On 2004-12-19, I bought a house. Technically speaking, the house is my house, not "Jessie's and my house," because of the fear that her name on the paperwork would hurt the chances of getting approved financing and the
like. Now she's got a fairly good credit history thanks to our joint accounts and the fact that I seem to have mostly dug myself out of the Black Pit of Debt with only a third of my owings going to unsecured holes. None of that is really relevant, save the fact that we have an actual house-house instead of an apartment or cave-dwelling or other stuff-keeping-place that belongs to a third party.

Our house has a garage. It's kind of a manky, tinky outbuilding, with a broken outhouse, rotting support beams and crumbling shingle-siding. The previous owners had started to put up new vinyl siding, but they'd abandoned
the effort pretty early into the game, with two-thirds of one of four walls finished and the rest ignored. It looked... bad. There really isn't any other way to say it. It was tacky and cheap, and I wasn't happy about it, but I never went back there because I was renting the garage to Aly and Aly didn't care how it looked as long as it gave her a place to work on her Firebird, toke and listen to Howard Stern.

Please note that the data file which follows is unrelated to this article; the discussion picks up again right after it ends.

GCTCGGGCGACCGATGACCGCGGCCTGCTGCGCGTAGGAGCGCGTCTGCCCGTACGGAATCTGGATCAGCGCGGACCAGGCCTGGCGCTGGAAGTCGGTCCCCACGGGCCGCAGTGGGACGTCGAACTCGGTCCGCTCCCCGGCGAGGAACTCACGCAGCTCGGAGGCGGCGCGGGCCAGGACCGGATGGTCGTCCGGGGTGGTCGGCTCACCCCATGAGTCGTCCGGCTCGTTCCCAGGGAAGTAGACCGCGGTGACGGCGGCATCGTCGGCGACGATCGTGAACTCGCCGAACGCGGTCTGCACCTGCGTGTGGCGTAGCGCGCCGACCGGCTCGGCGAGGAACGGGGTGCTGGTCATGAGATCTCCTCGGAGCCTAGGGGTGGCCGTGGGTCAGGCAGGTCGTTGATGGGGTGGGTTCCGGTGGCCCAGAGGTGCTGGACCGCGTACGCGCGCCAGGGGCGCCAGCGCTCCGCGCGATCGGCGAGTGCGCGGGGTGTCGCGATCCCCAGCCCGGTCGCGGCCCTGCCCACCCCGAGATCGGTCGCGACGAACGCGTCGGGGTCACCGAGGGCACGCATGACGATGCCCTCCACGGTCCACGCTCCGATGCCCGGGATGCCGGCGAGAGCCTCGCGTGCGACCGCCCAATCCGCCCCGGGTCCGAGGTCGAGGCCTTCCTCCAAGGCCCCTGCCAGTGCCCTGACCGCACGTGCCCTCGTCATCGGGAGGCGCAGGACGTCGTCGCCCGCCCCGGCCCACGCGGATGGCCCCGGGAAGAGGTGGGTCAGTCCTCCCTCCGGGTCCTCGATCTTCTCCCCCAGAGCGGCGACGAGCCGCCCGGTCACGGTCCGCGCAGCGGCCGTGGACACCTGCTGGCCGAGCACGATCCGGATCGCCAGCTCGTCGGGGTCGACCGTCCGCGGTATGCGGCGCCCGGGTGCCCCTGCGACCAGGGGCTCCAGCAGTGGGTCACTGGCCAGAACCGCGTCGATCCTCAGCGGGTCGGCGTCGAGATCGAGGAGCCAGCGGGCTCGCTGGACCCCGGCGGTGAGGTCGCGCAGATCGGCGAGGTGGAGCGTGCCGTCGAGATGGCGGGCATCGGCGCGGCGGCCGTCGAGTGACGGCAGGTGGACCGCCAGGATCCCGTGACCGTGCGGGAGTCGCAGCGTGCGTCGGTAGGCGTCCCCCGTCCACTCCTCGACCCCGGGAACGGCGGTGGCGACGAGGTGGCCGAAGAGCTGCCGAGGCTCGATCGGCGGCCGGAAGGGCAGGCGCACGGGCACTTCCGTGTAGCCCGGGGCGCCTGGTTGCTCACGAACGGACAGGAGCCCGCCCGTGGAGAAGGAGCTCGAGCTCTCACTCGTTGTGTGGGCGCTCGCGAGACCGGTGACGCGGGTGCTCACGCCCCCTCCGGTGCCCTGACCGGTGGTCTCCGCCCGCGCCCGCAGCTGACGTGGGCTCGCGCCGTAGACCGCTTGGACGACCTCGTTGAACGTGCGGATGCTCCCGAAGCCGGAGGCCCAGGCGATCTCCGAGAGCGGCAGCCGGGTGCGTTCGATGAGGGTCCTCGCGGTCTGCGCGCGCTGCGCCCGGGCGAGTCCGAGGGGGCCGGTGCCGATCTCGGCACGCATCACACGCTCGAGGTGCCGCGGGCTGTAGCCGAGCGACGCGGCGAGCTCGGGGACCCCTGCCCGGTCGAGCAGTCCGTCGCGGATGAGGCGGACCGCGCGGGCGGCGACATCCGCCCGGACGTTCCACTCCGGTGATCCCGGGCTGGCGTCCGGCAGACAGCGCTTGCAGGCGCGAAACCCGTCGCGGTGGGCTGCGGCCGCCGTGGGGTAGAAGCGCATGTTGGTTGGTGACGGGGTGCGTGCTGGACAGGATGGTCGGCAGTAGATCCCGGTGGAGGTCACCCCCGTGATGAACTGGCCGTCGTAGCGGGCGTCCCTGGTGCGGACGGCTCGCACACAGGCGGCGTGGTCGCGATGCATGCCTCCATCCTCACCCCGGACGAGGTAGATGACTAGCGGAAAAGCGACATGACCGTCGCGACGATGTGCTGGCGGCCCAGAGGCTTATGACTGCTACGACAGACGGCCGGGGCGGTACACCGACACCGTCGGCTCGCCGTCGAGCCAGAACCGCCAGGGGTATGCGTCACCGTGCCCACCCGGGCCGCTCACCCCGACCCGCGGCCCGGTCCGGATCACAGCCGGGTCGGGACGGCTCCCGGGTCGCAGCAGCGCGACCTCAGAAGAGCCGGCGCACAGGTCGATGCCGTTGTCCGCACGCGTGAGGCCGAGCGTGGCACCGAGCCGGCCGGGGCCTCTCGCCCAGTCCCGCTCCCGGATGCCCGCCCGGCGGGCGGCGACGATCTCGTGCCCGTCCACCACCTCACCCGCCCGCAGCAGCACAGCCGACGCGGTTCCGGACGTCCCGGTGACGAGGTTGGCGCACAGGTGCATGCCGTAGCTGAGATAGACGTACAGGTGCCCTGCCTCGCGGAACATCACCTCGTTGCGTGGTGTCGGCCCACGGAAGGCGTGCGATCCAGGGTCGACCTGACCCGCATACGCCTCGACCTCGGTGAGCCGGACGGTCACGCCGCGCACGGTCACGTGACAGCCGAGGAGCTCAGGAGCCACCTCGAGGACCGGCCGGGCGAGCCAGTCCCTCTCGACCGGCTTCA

I think she did more of the last two than of the first.

At any rate, the garage for the house has never been up to code since we bought it. The appraiser looked down his nose at this little rundown building, and the borough gave us a lot of grief over it during the purchase process, but ultimately it worked out that the previous owners would agree to finish siding the house within ninety days of the purchase, since they couldn't legally sell the house with the garage in its current condition anyway. Jessie and I both thought at the time that that was an acceptable answer, and we signed off on it when we claimed the keys and the mortgage.